Sundown is a moment in time. Grains falling through an hourglass is a measurement of time. The only way I could see "sundown" and "a certain number of grains falling through an hourglass" being Optionlocks is if those were somehow unhinged from the passage of time--but then they wouldn't really be "sundown" and "an hourglass" as we know it. For example, the story of Amaterasu and the Cave is an Optionlock, and the endgoal of the story is sunrise, but that's because the Sun Goddess Amaterasu is throwing a hissy fit, and (solar) time has stopped because of it. Similarly--and to jump examples, my apologies, but I can't do it with the hourglass--if two characters were fighting in a stopped clock, and another character had the power to make the clock jump forward a notch at whim, then yes, that would be an Optionlock. I'm imagining a character tied to one of the gearteeth, and each time the bad guy is... I don't know, reminded of his lost love, he pushes the gears forward another tooth, towards the crunchy intersection. But again, this is a clock unmoored from time, less a "clock" than a steampunk gearbox in the shape of a clock.
The actual time, the numbers, don't really matter to me. That's what I meant by them not being "sacrosanct." What matters to me is that hinging with time, that constant progression towards the climax. If I need to finish a task before sundown, and I can see the sun right in front of me, the actual numbers don't matter, because I can make up my own versions in my head. The sun is... "that" high. And now it's, like, "half that" high. Is that 5:00 to 5:30, or 3:00 to 4:30? It doesn't really matter. What matters is I had "that" much time left, and now half of it is gone. (Like, who cares about the distance the sun travels in the sky? What matters is the time it represents having passed.)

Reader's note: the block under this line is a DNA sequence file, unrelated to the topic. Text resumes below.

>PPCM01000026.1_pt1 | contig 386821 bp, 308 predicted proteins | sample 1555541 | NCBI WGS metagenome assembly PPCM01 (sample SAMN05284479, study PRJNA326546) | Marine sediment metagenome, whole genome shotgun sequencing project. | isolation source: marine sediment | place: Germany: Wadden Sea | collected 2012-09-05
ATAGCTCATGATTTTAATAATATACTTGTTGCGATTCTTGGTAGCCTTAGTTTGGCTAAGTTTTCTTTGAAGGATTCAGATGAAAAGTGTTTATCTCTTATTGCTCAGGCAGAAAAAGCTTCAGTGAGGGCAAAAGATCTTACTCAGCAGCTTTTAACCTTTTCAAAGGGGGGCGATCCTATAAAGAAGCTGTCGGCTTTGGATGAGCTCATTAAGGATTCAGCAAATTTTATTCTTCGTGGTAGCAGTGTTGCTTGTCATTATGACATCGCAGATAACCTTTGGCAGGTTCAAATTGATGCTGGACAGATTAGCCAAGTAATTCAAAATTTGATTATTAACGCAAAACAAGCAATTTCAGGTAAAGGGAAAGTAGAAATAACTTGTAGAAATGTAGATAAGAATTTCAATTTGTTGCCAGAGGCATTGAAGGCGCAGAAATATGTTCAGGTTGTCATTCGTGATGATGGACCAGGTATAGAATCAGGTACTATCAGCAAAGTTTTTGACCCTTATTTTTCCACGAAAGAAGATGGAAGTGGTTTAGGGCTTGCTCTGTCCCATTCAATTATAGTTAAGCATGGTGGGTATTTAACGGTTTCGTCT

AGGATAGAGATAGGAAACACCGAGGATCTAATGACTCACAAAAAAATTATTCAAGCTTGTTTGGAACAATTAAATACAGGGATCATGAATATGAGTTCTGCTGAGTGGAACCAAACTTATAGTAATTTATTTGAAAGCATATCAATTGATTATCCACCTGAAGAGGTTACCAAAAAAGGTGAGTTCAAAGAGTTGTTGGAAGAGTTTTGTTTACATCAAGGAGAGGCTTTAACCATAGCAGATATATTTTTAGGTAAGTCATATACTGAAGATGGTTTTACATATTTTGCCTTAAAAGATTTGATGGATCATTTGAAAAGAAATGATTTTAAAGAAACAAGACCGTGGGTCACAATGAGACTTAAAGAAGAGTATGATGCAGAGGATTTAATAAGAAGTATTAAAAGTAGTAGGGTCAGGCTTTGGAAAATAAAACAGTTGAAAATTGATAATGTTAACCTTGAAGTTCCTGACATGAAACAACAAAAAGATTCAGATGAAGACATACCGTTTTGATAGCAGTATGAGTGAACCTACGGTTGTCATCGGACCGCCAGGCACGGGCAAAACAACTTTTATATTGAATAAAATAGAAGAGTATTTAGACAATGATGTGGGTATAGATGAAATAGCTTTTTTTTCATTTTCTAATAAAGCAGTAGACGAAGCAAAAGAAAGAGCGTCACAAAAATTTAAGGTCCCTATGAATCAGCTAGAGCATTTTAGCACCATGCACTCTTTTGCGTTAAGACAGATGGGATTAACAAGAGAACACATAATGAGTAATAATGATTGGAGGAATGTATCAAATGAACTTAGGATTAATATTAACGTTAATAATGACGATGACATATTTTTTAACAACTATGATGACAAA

This is also the difference between a story where the characters visit X cities, and story where the characters travel Y miles, passing through X cities. The first is an Optionlock, because the time doesn't matter. They stay in city 1, twiddle fingers, then eventually leave. Once they hit all X cities, the story ends. But a story about a pilgrimage, where they have to travel Y miles and the cities are just rest stops, has a different feel. In the second story, distance (which is an analogue for time, here) is constantly closing. As they travel along the road, they keep getting nearer and nearer to their destination. Even if they stop, it doesn't matter, because they know they can't stay.
The difference is between this:
EDIT: Or to use my previous explanation, in the first example, "30 miles away from the holy site" and "29.5 miles from the holy site" don't make a difference, because we're measuring the story in cities, and individual miles don't matter. But in the second example, "29.5 miles from the holy site" is exactly 0.5 miles more somber than "30 miles away from the holy site," because we're 0.5 miles closer.
EDIT: And to take your airplane example, the moment he sets foot again, he's back under the yoke of the flow of time, so it's still a Timelock. At least how I see it.